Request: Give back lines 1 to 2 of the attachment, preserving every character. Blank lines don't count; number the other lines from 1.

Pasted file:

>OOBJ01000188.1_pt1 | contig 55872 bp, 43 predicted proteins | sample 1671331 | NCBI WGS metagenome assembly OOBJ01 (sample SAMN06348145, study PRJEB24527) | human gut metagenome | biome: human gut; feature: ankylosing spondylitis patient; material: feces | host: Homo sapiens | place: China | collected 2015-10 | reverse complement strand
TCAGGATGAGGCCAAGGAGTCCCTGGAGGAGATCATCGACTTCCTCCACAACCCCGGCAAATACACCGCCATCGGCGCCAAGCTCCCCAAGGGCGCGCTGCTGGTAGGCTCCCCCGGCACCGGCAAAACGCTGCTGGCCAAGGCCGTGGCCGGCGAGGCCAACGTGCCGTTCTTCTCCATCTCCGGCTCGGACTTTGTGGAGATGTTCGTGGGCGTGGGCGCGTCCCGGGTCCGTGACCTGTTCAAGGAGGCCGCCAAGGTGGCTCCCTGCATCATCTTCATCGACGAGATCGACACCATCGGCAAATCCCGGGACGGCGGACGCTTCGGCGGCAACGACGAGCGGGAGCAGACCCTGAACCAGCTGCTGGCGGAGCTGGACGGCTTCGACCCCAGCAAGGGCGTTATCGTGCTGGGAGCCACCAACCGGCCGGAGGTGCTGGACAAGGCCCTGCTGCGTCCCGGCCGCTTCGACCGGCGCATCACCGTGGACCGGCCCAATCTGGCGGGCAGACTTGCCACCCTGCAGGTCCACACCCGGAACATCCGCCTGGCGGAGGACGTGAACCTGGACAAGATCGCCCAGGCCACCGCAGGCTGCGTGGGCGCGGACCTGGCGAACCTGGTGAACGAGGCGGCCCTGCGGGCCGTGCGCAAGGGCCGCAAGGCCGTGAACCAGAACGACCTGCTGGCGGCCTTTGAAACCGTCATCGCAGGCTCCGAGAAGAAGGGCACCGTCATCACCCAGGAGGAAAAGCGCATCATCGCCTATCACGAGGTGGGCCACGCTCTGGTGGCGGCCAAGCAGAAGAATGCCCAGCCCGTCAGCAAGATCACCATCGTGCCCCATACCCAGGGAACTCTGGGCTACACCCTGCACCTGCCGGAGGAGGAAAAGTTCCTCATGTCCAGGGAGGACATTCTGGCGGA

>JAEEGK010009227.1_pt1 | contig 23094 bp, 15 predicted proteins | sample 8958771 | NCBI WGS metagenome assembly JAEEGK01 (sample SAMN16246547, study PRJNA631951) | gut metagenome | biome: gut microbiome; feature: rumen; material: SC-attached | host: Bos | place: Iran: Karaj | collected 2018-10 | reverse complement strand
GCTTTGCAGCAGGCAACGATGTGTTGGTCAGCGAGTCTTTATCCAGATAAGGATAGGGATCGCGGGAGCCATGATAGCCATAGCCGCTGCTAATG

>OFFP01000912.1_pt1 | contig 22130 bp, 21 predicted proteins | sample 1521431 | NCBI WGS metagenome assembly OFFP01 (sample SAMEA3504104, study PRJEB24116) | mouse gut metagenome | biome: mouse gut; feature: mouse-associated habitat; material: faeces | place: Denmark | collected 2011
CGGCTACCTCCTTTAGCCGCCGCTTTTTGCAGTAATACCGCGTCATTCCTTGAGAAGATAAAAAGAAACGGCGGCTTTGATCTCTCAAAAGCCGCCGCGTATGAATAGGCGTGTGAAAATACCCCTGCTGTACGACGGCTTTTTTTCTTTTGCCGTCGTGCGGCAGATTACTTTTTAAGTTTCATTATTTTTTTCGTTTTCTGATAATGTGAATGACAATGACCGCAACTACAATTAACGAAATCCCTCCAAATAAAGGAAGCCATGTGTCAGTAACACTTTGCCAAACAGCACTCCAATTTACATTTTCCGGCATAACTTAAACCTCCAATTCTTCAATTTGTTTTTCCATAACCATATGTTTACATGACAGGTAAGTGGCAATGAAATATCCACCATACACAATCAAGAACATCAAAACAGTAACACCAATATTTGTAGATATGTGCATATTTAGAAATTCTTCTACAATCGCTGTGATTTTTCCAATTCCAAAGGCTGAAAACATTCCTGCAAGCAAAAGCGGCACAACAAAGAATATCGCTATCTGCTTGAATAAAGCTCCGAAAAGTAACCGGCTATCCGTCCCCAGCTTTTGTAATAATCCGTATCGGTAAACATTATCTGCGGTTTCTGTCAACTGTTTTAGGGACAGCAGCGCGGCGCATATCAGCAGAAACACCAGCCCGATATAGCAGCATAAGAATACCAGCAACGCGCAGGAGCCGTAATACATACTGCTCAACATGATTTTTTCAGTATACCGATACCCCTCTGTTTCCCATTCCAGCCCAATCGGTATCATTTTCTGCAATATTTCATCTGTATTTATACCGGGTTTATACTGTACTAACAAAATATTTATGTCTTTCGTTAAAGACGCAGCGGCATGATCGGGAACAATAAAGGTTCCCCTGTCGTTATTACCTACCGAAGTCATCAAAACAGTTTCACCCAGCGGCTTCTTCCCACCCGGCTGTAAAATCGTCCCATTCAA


>OOBJ01000188.1_pt1 | contig 55872 bp, 43 predicted proteins | sample 1671331 | NCBI WGS metagenome assembly OOBJ01 (sample SAMN06348145, study PRJEB24527) | human gut metagenome | biome: human gut; feature: ankylosing spondylitis patient; material: feces | host: Homo sapiens | place: China | collected 2015-10 | reverse complement strand
TCAGGATGAGGCCAAGGAGTCCCTGGAGGAGATCATCGACTTCCTCCACAACCCCGGCAAATACACCGCCATCGGCGCCAAGCTCCCCAAGGGCGCGCTGCTGGTAGGCTCCCCCGGCACCGGCAAAACGCTGCTGGCCAAGGCCGTGGCCGGCGAGGCCAACGTGCCGTTCTTCTCCATCTCCGGCTCGGACTTTGTGGAGATGTTCGTGGGCGTGGGCGCGTCCCGGGTCCGTGACCTGTTCAAGGAGGCCGCCAAGGTGGCTCCCTGCATCATCTTCATCGACGAGATCGACACCATCGGCAAATCCCGGGACGGCGGACGCTTCGGCGGCAACGACGAGCGGGAGCAGACCCTGAACCAGCTGCTGGCGGAGCTGGACGGCTTCGACCCCAGCAAGGGCGTTATCGTGCTGGGAGCCACCAACCGGCCGGAGGTGCTGGACAAGGCCCTGCTGCGTCCCGGCCGCTTCGACCGGCGCATCACCGTGGACCGGCCCAATCTGGCGGGCAGACTTGCCACCCTGCAGGTCCACACCCGGAACATCCGCCTGGCGGAGGACGTGAACCTGGACAAGATCGCCCAGGCCACCGCAGGCTGCGTGGGCGCGGACCTGGCGAACCTGGTGAACGAGGCGGCCCTGCGGGCCGTGCGCAAGGGCCGCAAGGCCGTGAACCAGAACGACCTGCTGGCGGCCTTTGAAACCGTCATCGCAGGCTCCGAGAAGAAGGGCACCGTCATCACCCAGGAGGAAAAGCGCATCATCGCCTATCACGAGGTGGGCCACGCTCTGGTGGCGGCCAAGCAGAAGAATGCCCAGCCCGTCAGCAAGATCACCATCGTGCCCCATACCCAGGGAACTCTGGGCTACACCCTGCACCTGCCGGAGGAGGAAAAGTTCCTCATGTCCAGGGAGGACATTCTGGCGGA